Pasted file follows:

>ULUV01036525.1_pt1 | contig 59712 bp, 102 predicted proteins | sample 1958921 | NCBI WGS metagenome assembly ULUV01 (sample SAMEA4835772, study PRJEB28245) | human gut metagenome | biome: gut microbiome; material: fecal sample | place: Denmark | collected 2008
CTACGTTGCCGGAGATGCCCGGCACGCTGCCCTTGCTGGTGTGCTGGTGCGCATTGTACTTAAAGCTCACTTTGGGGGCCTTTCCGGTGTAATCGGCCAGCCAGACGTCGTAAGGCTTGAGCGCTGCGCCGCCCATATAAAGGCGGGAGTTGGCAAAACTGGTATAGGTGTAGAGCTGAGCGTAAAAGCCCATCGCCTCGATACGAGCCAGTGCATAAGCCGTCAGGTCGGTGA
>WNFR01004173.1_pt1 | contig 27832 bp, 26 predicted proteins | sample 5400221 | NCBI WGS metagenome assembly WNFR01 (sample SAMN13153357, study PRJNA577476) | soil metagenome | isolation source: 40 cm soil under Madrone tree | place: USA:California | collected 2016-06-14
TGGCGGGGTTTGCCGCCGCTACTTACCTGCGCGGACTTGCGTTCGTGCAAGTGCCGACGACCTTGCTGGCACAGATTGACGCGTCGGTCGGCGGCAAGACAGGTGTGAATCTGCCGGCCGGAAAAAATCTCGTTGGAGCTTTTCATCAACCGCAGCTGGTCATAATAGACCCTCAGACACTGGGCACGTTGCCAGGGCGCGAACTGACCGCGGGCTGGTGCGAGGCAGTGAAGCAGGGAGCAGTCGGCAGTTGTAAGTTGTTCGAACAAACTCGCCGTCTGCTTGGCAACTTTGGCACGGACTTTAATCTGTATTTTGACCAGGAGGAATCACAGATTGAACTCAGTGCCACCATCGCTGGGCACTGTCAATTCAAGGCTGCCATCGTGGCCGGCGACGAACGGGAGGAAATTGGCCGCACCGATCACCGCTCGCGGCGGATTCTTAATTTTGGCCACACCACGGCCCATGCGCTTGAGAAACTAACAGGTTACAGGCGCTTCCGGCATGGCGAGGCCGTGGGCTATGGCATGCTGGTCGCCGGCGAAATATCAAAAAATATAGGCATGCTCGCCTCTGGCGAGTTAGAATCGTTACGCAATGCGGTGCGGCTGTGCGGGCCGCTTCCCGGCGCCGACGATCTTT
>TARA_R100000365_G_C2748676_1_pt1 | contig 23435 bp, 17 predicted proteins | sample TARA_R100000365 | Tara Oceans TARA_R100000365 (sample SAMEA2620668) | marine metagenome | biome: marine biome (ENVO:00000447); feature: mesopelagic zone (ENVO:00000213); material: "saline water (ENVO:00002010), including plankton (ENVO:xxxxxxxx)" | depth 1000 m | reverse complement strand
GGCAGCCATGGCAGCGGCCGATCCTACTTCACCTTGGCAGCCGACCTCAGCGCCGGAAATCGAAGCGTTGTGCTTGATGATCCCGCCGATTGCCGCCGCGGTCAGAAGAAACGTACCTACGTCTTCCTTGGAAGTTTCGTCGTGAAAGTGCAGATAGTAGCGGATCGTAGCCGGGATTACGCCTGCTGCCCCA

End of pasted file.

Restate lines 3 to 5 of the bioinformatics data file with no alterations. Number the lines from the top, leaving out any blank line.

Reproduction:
>WNFR01004173.1_pt1 | contig 27832 bp, 26 predicted proteins | sample 5400221 | NCBI WGS metagenome assembly WNFR01 (sample SAMN13153357, study PRJNA577476) | soil metagenome | isolation source: 40 cm soil under Madrone tree | place: USA:California | collected 2016-06-14
TGGCGGGGTTTGCCGCCGCTACTTACCTGCGCGGACTTGCGTTCGTGCAAGTGCCGACGACCTTGCTGGCACAGATTGACGCGTCGGTCGGCGGCAAGACAGGTGTGAATCTGCCGGCCGGAAAAAATCTCGTTGGAGCTTTTCATCAACCGCAGCTGGTCATAATAGACCCTCAGACACTGGGCACGTTGCCAGGGCGCGAACTGACCGCGGGCTGGTGCGAGGCAGTGAAGCAGGGAGCAGTCGGCAGTTGTAAGTTGTTCGAACAAACTCGCCGTCTGCTTGGCAACTTTGGCACGGACTTTAATCTGTATTTTGACCAGGAGGAATCACAGATTGAACTCAGTGCCACCATCGCTGGGCACTGTCAATTCAAGGCTGCCATCGTGGCCGGCGACGAACGGGAGGAAATTGGCCGCACCGATCACCGCTCGCGGCGGATTCTTAATTTTGGCCACACCACGGCCCATGCGCTTGAGAAACTAACAGGTTACAGGCGCTTCCGGCATGGCGAGGCCGTGGGCTATGGCATGCTGGTCGCCGGCGAAATATCAAAAAATATAGGCATGCTCGCCTCTGGCGAGTTAGAATCGTTACGCAATGCGGTGCGGCTGTGCGGGCCGCTTCCCGGCGCCGACGATCTTT
>TARA_R100000365_G_C2748676_1_pt1 | contig 23435 bp, 17 predicted proteins | sample TARA_R100000365 | Tara Oceans TARA_R100000365 (sample SAMEA2620668) | marine metagenome | biome: marine biome (ENVO:00000447); feature: mesopelagic zone (ENVO:00000213); material: "saline water (ENVO:00002010), including plankton (ENVO:xxxxxxxx)" | depth 1000 m | reverse complement strand